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Does anyone have tips (or specific recommendations) for someone to help with an O1 visa, that is not crazy expensive?
February 4, 2010 10:12 AM   Subscribe

Does anyone have tips (or specific recommendations) for someone to help with an O1 visa, that is not crazy expensive?

I'm a Canadian Citizen, hoping to get an O1 visa so that I can do some work in the US. I've called some firms who sound reliable, and helpful, and who suggest I'd be eligible. But they generally want around $4000 to put the package together (plus the actual fees that go into the visa). That's way more than I can afford.

I'd love to find some way to do this cheaper. It looks like there are people who will do the application less expensively (maybe around $1000), but it's really hard to tell who's reliable.

If it matters: The work I'm applying for is (mostly) in the arts.

Does anyone have any tips, or specific recommendations? Any info would be much appreciated.
posted by ManInSuit to Law & Government (5 answers total) 1 user marked this as a favorite
 
Is your agent or employer willing to help you out with this as a sort of signing bonus? It's their petition after all.

I used to put these packages together as a young, naive paralegal fresh out of undergrad. Frankly, they are not that complex to assemble. I'm a moron and I'd crank them out two or three a day for peanuts while the Firm partners played squash (and I'm really not exaggerating). The reason they charge $4000+ is that the clientelle are the top of their field and assume that it must be difficult. You know your CV and your publications, documents, etc. better than anyone. I know you are about to get innundated with cries of "GET A LAWYER" as all immigration questions do on AskMe, but you could probably do this yourself. Just follow the order of the application and regulations and try and keep any narrative answers to a very basic level.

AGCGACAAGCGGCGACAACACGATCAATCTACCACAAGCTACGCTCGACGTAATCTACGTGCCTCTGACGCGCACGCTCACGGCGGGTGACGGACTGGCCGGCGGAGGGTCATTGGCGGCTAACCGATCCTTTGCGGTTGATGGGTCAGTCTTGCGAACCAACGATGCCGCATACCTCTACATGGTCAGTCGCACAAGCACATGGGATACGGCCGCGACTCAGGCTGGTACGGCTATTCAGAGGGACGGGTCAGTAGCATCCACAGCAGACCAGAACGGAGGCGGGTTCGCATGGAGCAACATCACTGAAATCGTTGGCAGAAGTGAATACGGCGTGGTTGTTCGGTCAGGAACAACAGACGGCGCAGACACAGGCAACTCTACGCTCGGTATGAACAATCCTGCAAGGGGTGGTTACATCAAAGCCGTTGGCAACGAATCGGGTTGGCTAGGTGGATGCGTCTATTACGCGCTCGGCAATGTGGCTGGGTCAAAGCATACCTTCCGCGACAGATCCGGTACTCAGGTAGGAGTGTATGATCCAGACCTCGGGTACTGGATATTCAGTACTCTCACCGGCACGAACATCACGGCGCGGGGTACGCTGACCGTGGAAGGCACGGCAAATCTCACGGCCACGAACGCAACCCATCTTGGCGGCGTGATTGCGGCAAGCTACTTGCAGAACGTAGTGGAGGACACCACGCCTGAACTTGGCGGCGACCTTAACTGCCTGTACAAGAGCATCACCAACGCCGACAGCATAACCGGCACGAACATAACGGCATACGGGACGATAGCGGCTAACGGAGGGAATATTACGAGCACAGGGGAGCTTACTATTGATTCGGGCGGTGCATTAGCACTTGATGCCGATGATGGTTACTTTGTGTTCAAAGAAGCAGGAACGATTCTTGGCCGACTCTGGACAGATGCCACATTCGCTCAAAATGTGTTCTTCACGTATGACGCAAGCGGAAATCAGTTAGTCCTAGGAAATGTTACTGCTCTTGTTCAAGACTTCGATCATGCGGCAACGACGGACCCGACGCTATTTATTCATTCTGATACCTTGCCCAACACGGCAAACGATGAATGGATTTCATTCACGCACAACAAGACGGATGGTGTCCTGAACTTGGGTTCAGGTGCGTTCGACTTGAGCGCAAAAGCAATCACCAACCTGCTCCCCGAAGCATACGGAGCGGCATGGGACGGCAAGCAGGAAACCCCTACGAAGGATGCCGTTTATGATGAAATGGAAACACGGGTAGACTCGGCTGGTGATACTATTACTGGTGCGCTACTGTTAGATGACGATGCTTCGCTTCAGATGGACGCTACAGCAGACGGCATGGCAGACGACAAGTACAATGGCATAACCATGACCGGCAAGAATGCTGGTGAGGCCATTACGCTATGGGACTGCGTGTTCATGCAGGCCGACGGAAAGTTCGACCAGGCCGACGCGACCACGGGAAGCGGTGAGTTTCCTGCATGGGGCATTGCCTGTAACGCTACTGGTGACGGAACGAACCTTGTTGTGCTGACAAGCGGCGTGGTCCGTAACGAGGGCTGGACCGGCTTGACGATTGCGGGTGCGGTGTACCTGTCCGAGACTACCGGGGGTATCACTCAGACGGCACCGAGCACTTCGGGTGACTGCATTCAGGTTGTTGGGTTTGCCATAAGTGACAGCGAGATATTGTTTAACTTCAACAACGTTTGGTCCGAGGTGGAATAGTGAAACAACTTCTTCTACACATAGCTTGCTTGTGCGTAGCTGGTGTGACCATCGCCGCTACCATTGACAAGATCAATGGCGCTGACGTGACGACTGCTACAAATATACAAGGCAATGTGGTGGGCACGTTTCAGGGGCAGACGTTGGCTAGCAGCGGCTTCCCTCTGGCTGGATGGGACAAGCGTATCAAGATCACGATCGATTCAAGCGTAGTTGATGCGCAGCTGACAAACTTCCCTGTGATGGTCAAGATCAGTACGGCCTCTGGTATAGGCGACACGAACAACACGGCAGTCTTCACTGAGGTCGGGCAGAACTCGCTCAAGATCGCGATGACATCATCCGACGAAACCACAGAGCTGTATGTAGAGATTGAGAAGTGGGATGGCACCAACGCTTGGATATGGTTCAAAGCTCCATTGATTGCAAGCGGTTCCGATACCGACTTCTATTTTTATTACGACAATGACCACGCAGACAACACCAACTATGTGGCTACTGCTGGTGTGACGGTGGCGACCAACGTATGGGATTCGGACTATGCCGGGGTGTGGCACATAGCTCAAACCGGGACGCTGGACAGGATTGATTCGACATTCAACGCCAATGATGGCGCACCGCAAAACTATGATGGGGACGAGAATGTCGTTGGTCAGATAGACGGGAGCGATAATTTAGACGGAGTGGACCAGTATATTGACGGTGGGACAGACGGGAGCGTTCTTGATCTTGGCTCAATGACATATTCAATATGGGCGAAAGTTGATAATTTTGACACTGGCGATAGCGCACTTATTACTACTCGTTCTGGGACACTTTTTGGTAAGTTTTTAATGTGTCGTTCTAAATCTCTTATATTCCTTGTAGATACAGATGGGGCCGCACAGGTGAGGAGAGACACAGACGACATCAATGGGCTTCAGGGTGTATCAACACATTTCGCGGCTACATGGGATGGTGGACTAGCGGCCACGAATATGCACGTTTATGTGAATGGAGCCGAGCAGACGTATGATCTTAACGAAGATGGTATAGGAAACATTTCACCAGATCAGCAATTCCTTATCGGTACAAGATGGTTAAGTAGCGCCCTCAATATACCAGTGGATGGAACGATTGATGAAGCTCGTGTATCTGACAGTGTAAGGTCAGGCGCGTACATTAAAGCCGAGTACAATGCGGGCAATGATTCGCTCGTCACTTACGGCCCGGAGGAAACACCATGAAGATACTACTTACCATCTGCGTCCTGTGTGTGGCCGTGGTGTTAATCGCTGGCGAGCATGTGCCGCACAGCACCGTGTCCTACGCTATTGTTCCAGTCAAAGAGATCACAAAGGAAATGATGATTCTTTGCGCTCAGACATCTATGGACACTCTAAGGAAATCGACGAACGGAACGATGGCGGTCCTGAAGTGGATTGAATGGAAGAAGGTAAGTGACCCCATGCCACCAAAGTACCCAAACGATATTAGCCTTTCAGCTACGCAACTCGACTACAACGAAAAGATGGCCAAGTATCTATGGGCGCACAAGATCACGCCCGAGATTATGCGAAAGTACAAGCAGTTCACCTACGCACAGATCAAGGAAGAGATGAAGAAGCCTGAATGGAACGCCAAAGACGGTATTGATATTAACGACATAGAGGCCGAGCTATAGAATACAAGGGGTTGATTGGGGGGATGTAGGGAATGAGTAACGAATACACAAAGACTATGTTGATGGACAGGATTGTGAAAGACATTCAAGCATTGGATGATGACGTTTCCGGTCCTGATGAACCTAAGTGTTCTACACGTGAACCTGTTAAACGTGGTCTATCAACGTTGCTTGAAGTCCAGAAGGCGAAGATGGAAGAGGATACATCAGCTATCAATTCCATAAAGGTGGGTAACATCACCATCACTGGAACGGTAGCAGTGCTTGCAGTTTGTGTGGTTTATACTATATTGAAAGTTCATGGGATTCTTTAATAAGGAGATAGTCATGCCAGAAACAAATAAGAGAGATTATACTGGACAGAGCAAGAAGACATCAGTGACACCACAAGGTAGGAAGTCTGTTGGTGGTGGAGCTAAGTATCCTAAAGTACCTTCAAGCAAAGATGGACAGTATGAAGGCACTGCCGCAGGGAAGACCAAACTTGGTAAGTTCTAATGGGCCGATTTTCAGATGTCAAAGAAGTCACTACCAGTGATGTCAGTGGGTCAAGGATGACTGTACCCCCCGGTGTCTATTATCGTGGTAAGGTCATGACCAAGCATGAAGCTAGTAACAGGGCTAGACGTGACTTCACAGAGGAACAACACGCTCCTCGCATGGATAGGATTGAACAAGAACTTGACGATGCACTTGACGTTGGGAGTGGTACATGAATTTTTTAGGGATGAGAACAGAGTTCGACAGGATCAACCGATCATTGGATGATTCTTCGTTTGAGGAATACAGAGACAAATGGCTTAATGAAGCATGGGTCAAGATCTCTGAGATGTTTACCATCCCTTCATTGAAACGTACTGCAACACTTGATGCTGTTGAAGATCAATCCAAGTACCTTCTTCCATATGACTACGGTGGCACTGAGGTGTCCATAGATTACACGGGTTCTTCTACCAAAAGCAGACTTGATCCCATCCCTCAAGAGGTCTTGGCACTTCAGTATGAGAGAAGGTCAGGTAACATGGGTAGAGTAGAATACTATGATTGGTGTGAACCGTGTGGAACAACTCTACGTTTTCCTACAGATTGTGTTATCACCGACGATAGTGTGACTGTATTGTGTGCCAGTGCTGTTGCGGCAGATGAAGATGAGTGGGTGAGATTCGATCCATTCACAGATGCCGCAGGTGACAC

posted by Pollomacho at 10:56 AM on February 4, 2010


Pollomacho - thanks! I originally thought I'd do my own application. I did my own TN-1 application a while ago, using a really well-written and comprehensive self-help guide I bought online for a reasonable price, and it worked fine. It seems that, at least in my own particular case, there are enough tricky parts that I'd rather have at least *some* help, but maybe not the full-out expense of a lawyer. A really good, reliable self-help guide (like the one for my TN-1) *might* be sufficient. Or someone (a lawyer or consultant) who has some expertise, and can help me with the trickier parts, while I do most of the work myself....
posted by ManInSuit at 11:23 AM on February 4, 2010


(Oh and - Pollomacho - in response to your first question: I don't have a single employer- it's more that I have multiple opportunities to do short-term gigs for multiple organizations. My understanding is that there's a way to do that on an O1, by getting someone to agree to be your agent or representative, and then doing the smaller jobs through them. That's one of the tricky parts I want to find out more about....)
posted by ManInSuit at 11:41 AM on February 4, 2010


I know a Toronto actor who relocated to LA and who now does O1s and Green Card applications for other performers as a side job. Memail me and I'll pass along his name. And just something to think about-- several performers I know have strongly advised me that it's just as well to skip the O1 all together and go straight to the Green Card if your body of work and press accolades will support that (I think yours will).
posted by pseudostrabismus at 1:29 PM on February 4, 2010


pseudostrabismus - Thanks! I'll memail you about your friend.
posted by ManInSuit at 7:13 AM on February 5, 2010


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